Scorpion-Eating Mouse Monster Is America's Scariest Tiny Rodent

Is this carnivorous scorpion-eating mouse the only American rodent who howls at the moon? Sure, why the hell not.


Remember That Time It Snowed Before Halloween?

And how was your nutso, record-smashing, disconcerting Snowtober? One hopes you weren't trapped on a diverted plane for seven hours or a victim of the (bizarre) Amtrak shutdown or one of the three million without power or, you know, one of the nine dead. Happy… Halloween?

Photograph by Rachel So


Daz and Chip, Perfect Lovers

As you know, our otter friends in New Zealand, together for 15 years in the delicious waters of New Zealand, died within an hour of each other. What you may not realize is that Daz and Chip were essentially recreating "Untitled (Perfect Lovers)," a minimalist lump-in-your-throat-when-you-realize-what-it's-about work of art by Cuban-American conceptualist Felix Gonzalez-Torres.


Science Makes Man Feel Like An Achromatic Quarter-Wave Retarder

Articles at Nature magazine's website are often great fun to read. This one, though, a "letter abstract" about (I think) how shrimp's eyes work better than camera lenses, is clearly intended for an audience with more than a layman's understanding of the subject matter: "Here, we report a biophysical mechanism that creates a natural full-visible-range achromatic quarter-wave retarder in the eye of a stomatopod crustacean. Analogous, man-made retardation devices are important optical components, used in both scientific research and commercial applications for controlling polarized light. Typical synthetic retarders are not achromatic…." Boy. Actually, that is kinda fun to read, once you've given up on understanding and let it flow [...]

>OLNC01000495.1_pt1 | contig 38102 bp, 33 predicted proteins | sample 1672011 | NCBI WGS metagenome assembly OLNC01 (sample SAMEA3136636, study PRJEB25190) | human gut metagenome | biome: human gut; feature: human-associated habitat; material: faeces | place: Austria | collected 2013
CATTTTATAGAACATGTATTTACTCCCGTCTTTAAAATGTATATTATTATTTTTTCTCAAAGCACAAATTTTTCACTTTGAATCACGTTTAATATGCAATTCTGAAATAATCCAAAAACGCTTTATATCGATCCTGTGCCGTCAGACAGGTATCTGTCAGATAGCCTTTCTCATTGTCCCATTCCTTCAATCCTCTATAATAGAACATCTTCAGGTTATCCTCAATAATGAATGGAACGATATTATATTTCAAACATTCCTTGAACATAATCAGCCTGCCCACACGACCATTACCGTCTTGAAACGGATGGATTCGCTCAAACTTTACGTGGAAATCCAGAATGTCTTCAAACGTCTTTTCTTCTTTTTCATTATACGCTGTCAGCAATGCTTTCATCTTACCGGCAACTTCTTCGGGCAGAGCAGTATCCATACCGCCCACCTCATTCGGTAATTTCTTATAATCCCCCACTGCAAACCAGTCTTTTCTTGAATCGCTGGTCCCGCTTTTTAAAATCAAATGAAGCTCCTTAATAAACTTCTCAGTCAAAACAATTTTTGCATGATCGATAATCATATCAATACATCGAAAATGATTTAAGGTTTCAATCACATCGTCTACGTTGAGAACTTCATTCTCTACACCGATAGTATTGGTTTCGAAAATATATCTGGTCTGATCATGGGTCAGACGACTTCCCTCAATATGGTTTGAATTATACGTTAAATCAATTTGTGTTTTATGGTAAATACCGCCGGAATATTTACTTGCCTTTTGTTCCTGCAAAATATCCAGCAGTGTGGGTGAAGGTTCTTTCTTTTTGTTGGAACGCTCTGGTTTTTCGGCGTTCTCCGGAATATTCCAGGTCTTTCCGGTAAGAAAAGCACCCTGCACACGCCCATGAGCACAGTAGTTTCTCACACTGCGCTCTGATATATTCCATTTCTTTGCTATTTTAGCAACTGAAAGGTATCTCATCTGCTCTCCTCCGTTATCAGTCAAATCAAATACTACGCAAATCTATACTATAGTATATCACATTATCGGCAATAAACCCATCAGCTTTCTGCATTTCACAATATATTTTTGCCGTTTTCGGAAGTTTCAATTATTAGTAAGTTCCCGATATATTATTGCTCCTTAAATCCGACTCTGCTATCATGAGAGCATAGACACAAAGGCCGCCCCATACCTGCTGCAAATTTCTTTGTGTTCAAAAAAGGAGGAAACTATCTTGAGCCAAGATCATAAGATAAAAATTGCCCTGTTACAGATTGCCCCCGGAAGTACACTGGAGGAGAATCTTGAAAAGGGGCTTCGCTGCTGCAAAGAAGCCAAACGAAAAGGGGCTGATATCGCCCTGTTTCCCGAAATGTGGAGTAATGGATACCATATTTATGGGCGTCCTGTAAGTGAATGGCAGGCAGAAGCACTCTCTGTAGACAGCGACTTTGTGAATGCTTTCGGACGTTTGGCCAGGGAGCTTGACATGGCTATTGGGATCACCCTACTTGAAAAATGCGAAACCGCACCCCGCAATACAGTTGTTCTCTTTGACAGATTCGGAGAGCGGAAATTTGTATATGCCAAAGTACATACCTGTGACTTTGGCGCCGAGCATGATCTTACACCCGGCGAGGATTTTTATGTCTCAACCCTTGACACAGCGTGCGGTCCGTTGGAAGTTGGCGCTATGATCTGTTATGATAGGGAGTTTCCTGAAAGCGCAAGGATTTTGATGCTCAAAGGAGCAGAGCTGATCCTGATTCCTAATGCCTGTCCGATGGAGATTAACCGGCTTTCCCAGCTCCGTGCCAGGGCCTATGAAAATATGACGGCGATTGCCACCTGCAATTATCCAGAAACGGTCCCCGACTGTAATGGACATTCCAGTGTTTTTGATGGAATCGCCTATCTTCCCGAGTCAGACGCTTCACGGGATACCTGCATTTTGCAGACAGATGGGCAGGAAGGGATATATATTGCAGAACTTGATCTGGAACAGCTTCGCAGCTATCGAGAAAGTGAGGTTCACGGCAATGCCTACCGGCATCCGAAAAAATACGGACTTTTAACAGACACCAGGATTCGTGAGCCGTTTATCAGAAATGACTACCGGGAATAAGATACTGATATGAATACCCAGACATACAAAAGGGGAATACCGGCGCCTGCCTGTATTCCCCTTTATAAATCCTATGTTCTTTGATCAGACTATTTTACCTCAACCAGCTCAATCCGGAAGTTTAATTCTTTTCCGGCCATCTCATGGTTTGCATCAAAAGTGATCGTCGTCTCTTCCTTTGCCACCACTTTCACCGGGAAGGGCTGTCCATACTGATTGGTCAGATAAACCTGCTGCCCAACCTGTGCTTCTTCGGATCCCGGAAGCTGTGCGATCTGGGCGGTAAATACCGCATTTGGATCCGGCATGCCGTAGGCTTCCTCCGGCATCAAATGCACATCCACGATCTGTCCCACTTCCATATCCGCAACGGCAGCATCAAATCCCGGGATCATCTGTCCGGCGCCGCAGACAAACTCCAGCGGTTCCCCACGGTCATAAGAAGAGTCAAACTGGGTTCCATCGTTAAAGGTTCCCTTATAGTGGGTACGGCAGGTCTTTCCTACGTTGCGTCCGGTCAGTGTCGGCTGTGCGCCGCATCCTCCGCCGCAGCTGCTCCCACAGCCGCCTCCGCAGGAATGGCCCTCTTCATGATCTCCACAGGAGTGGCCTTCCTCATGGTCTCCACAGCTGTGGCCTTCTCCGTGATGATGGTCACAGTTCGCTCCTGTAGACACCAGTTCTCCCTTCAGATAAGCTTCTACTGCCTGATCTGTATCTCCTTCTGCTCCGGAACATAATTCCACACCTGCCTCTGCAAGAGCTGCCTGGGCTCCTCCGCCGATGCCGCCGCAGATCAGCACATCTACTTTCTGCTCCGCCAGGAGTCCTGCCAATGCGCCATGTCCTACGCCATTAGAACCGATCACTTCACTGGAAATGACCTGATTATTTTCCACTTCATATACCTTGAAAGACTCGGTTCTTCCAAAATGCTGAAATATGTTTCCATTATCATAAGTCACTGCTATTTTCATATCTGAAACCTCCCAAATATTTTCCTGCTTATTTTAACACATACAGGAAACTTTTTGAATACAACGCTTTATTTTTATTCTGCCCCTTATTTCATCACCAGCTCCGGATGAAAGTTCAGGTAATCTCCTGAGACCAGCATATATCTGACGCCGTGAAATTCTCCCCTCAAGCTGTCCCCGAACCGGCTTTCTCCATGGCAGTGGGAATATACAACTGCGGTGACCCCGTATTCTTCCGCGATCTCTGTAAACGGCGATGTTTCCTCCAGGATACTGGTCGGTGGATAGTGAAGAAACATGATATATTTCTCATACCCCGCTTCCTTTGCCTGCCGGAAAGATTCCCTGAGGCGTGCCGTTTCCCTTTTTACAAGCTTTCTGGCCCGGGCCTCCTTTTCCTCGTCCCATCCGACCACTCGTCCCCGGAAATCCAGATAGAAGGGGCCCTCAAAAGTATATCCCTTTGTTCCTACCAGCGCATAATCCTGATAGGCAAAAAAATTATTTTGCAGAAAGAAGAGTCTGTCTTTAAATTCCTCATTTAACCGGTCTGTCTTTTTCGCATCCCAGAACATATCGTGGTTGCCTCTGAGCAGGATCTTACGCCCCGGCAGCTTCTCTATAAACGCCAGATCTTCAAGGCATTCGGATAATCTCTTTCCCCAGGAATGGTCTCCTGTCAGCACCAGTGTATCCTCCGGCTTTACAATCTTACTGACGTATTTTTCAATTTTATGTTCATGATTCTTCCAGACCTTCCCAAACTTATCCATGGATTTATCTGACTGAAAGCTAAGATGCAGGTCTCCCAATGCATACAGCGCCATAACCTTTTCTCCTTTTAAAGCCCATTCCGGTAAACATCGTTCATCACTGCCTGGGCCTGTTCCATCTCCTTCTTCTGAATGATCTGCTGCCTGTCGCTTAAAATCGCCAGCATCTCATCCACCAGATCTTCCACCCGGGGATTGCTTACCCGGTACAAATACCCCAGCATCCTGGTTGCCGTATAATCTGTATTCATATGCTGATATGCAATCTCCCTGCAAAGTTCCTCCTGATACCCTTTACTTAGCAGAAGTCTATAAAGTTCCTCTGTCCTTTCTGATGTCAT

Everything You Thought You Knew About Anomalocaris Is Wrong

Crack bit of paleontological detective work detailed in a new Nature article about Anomalocaris, a three-foot-long shrimp-like creature widely believed to have dominated the seas of the Paleozoic era's Cambrian period by "hunting and eating hard-shelled prey such as trilobites." In a recent computer-assisted analysis of fossilized Anomalocaris mouth parts, Amherst College's Whitey Hagadorn determined that the "Tyranosaurus rex of the Cambrian" lacked the chomping power to match its reputation. "Everyone shows it grabbing trilobites and munching them. Like a cookie monster," Hagadorn says. "Not possible." Hagadorn suggests Anomalocaris subsisted on a softer diet of jellyfish and worms, or maybe just filtered plankton. In turn, Hagedorn's colleagues insist [...]


Sorry, Bears: Ban On Killing Polar Bears For Rugs Defeated